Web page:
To verify that my opinion is right and theirs is wrong, I did a quick search of lawn watering tips on the internet. Every one of the top hits indicated that Salvageable is right. Among the sites that I read from the first ten hits were Scott, Southern Living, Popular Mechanics, and Green Grass Services. The consensus is that healthy lawns need about an inch of water a week, and that watering twice a week is adequate for a healthy lawn.

Scott recommends one half inch of water twice a week, taking fifteen to thirty minutes, depending upon the watering system. Southern Living says one inch once a week. Popular Mechanics says twice a week, maximum. Green Grass Services says two to three times a week, with a total of 1 to 1 1/2 inches. Several of them recommend using rain gauges or empty tuna cans to measure the water to make sure that the lawn is not getting too much water.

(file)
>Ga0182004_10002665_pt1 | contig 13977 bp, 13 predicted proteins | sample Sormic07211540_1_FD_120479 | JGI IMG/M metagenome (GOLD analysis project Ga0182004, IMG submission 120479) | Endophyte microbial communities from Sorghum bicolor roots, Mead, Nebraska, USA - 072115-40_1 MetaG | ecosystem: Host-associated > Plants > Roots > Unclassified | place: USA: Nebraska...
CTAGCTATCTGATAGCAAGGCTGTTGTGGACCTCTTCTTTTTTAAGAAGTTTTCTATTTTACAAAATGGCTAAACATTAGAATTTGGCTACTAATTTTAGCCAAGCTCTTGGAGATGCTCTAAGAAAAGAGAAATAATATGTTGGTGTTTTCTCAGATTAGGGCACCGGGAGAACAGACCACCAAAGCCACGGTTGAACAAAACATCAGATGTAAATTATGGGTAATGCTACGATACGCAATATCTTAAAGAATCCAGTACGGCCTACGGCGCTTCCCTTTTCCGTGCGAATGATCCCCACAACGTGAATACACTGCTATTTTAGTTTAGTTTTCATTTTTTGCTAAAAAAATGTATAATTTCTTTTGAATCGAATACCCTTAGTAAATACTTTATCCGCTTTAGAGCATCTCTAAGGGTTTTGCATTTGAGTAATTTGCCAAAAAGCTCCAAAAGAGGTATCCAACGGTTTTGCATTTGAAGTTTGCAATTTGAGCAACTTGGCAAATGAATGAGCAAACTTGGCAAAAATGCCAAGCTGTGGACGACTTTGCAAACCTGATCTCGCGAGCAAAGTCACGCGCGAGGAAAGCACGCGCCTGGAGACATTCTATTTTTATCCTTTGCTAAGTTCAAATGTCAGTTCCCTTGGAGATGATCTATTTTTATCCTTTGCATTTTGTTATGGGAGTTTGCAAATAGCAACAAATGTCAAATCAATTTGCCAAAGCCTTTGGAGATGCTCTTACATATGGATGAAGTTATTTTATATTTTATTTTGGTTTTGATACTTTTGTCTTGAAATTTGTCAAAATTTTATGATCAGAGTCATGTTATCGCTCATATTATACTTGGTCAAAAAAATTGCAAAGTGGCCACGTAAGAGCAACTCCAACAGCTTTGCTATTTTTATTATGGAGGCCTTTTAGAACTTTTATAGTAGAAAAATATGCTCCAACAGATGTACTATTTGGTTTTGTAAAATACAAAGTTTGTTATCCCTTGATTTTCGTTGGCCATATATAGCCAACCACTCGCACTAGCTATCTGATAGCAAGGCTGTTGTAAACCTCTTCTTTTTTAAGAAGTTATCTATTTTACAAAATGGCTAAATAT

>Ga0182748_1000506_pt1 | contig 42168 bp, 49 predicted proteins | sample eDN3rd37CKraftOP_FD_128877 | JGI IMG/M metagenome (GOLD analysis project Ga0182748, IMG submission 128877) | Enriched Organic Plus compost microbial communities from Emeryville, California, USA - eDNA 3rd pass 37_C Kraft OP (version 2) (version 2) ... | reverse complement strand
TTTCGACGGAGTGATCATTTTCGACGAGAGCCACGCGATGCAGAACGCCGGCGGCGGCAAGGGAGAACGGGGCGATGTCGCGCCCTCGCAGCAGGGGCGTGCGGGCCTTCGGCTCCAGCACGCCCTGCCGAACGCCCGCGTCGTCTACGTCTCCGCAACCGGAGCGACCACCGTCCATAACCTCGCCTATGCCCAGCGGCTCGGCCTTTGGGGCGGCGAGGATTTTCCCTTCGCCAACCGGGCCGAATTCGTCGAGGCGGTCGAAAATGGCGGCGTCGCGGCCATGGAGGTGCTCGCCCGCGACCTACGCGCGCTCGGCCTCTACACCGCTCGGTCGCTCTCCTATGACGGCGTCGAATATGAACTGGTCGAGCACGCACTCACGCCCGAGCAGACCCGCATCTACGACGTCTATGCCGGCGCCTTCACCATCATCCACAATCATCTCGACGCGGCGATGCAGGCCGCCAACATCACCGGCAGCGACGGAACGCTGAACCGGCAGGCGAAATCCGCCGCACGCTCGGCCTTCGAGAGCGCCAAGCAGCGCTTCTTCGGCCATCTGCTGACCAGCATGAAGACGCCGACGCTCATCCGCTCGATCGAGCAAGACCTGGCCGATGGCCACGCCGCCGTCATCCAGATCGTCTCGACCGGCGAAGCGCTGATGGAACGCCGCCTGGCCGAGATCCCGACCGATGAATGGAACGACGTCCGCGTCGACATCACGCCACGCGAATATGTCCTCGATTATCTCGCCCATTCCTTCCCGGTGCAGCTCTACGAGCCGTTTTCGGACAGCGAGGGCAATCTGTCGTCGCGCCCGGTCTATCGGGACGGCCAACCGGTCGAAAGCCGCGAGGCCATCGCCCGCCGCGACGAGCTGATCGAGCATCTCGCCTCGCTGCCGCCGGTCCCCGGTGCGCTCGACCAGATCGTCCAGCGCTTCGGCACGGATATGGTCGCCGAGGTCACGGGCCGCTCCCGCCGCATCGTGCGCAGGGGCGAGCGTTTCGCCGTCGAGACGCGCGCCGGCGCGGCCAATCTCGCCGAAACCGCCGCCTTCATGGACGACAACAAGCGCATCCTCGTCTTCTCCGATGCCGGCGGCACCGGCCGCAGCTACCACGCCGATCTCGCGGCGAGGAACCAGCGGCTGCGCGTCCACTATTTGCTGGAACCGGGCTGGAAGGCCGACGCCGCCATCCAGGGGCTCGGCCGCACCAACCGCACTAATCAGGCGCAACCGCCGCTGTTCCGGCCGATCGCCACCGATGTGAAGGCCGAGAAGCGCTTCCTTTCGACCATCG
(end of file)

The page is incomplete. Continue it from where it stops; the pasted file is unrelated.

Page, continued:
Scott, Southern Living, and Popular Mechanics all say that a healthy lawn can be allowed to go dormant during a dry summer. Scott says the lawn can remain dormant for up to two months. When it rains, the lawn revives. Popular Mechanics notes that the choice of a dormant lawn depends upon use-if people or animals walk or run on the lawn a lot, that could harm the dormant grass.

Experience has shown that my lawn can tolerate a lengthy dormant period. After a decent rain, my grass turns just as green as Mrs. Dim’s grass. Meanwhile she has been watering her lawn every day, cutting and trimming it every five days, working hard to maintain her lawn to her personal standards. Of course she gets up early in the morning to trim and mow her lawn, not caring how much noise she makes while other people are still trying to sleep.